Liquor store owner acquitted in Thielen case

by Tim Sturrock

Yibeltal Mebratu, the West Bank liquor store owner accused of selling alcohol to Jonathan Thielen and three other University students, was found not guilty of furnishing liquor to a minor Tuesday.

The trial concluded with Hennepin County Judge Jack Nordby calling the University police investigation “awful.”

The jury of four women and two men deliberated for less than 45 minutes.

Thielen died Feb. 17 after falling from a lofted bed in Bailey Hall hours after allegedly buying liquor from the store.

According to the criminal complaint, Thielen and his friends were driven to Cedar Riverside Liquor Store Inc. where he and three others bought alcohol.

Mebratu’s attorney, Peter Wold, referred in his closing argument to inconsistencies in several of the students testimonies, the evolution of their stories during police investigation, and offers of immunity within days of the incident.

A primary police report taken from students in the room inferred that 22-year-old Kenneth Haycraft rode to the liquor store in a car with four minors, not including Thielen. Two days later, Haycraft was left out of the story when witnesses – including two questioned in the first report – had a different account.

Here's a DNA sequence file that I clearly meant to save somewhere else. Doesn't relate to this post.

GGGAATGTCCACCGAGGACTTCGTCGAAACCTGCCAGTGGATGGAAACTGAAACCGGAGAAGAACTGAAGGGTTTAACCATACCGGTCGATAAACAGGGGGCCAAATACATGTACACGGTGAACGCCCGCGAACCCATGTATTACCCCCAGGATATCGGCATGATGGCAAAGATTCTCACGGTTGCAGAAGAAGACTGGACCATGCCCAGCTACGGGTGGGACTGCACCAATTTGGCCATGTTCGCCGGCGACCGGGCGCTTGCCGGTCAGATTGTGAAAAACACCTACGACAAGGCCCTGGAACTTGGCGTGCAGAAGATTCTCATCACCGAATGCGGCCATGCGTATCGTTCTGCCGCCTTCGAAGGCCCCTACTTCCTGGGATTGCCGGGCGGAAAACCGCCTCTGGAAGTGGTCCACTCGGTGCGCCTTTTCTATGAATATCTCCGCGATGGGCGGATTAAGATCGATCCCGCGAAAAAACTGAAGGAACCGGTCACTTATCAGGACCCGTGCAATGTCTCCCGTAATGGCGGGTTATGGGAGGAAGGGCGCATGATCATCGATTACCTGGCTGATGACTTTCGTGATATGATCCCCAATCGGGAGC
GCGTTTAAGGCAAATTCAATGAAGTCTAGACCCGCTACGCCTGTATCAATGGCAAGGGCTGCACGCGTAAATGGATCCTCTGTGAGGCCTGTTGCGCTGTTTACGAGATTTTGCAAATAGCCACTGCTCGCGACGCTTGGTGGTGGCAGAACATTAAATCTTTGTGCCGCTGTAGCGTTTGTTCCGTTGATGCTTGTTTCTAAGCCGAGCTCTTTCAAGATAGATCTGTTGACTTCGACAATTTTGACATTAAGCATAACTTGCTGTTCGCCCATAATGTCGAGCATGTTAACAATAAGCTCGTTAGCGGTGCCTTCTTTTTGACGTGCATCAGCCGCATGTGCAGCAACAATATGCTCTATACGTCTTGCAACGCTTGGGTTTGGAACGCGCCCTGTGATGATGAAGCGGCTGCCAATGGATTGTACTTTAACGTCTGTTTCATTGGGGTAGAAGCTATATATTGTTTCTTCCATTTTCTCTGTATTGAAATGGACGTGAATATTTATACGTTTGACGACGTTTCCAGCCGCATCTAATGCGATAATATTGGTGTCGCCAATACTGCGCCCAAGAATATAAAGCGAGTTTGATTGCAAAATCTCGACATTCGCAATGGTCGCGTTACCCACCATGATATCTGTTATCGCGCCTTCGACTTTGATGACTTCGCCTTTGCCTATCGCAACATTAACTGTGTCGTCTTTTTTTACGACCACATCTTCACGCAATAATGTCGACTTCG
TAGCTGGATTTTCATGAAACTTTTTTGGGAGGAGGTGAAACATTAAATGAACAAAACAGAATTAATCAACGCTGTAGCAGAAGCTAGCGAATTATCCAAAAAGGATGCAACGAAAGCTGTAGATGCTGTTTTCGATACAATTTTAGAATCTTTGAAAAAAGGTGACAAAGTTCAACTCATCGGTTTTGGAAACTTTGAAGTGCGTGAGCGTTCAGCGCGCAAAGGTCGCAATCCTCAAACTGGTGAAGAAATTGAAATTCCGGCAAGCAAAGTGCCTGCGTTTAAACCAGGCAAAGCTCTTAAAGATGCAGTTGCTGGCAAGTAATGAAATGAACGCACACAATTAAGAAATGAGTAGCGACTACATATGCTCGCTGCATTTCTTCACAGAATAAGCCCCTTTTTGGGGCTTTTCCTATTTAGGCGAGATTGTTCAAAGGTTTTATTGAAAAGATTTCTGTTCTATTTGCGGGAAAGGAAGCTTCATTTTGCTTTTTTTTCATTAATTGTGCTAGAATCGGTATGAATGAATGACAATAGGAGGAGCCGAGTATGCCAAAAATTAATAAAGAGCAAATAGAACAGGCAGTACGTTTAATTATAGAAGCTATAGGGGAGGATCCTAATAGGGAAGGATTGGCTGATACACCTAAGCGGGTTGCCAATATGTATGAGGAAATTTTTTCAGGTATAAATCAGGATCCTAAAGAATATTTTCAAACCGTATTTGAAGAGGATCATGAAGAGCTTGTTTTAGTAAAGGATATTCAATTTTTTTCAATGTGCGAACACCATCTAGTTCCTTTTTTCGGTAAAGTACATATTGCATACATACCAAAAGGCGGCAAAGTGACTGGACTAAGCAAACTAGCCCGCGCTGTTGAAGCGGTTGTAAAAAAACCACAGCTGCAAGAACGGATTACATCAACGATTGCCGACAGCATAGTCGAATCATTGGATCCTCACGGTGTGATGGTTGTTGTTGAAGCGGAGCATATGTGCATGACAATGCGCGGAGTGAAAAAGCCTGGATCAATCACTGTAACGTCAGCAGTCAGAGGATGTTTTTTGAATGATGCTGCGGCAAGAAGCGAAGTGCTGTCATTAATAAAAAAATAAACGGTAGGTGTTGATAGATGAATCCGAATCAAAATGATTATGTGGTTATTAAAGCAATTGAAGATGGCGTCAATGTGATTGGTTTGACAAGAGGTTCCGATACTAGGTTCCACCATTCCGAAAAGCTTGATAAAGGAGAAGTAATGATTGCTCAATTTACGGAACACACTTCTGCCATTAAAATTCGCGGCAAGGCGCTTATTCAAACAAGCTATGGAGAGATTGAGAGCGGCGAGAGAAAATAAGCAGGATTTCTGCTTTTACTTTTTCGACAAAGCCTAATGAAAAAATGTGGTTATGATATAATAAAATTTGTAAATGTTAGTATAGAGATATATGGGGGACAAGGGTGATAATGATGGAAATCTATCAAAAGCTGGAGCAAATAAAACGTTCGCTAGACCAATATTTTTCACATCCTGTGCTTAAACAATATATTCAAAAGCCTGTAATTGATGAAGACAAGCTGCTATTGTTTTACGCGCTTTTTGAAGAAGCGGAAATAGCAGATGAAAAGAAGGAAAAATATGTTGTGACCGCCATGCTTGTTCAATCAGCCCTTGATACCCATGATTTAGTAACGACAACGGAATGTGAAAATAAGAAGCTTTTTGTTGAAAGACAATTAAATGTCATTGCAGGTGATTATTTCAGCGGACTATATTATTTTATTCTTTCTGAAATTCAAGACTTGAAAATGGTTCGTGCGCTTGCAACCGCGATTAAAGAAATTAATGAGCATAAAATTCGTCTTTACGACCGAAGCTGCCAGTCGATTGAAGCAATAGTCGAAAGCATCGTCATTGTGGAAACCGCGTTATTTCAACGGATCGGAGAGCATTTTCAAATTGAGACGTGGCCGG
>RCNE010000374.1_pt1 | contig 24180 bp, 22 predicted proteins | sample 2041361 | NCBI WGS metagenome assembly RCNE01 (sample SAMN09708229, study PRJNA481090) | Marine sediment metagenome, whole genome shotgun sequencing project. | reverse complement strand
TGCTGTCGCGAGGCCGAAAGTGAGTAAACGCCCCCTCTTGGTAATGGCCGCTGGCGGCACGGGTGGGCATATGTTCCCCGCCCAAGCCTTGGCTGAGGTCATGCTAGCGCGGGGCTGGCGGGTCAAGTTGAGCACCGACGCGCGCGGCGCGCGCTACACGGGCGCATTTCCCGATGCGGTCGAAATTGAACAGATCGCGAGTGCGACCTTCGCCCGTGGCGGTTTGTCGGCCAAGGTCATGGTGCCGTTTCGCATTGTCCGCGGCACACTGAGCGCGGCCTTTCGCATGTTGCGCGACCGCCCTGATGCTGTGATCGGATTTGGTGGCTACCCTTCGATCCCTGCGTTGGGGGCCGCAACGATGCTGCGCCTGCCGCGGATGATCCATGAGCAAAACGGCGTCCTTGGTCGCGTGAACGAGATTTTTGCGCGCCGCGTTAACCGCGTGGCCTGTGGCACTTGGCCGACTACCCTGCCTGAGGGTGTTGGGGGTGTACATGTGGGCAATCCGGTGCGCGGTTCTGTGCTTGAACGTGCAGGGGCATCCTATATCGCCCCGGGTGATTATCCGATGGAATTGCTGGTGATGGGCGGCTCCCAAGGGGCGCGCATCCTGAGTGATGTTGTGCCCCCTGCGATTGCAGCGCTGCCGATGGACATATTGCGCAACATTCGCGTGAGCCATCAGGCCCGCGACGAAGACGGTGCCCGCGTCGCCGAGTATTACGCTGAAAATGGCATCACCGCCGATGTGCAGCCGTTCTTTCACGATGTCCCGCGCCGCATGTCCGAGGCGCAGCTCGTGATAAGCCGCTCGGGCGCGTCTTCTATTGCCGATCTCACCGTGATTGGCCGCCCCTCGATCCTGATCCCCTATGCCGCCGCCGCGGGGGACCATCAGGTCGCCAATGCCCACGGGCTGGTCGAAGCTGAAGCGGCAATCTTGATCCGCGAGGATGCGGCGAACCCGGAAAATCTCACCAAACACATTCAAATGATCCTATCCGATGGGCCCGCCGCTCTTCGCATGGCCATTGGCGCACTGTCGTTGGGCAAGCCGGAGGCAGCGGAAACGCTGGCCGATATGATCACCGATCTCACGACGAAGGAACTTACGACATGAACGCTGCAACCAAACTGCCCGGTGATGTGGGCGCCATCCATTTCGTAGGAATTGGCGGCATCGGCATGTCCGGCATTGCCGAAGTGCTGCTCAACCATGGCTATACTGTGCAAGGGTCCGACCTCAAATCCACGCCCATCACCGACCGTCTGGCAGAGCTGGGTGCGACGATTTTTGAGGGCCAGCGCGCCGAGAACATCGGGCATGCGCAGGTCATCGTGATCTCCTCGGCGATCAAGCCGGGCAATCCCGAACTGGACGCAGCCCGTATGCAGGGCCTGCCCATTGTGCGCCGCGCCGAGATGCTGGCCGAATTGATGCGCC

Jurors were asked to determine beyond a reasonable doubt if Mebratu sold alcohol to a minor and, if so, whether it was likely those minors showed identification.

Wold pointed out police didn’t ask whether the students had false identification until April.

Anthony Rochel, a student who said he went to the liquor store with Thielen on Feb 16, told Wold that before the trial he wouldn’t give names of other liquor stores he’d been to because he “didn’t want to be a snitch.”

Wold asserted in his summation that anyone who would protect liquor store clerks he didn’t know would certainly go farther to protect his friends.

Wold suggested a friend had supplied the alcohol and the students lied to the police to protect the supplier.

City Attorney Karen Herland said inconsistencies in the students’ stories happened because the students didn’t check with each other.

Herland said she was disappointed with the outcome of the trial and would not comment on the police investigation.

Neither counsel could use liquor store security tapes as evidence because they were of poor quality.

After the trial, Wold said jurors were the first people to listen to Mebratu.

“The University didn’t listen to him. They didn’t care,” he said.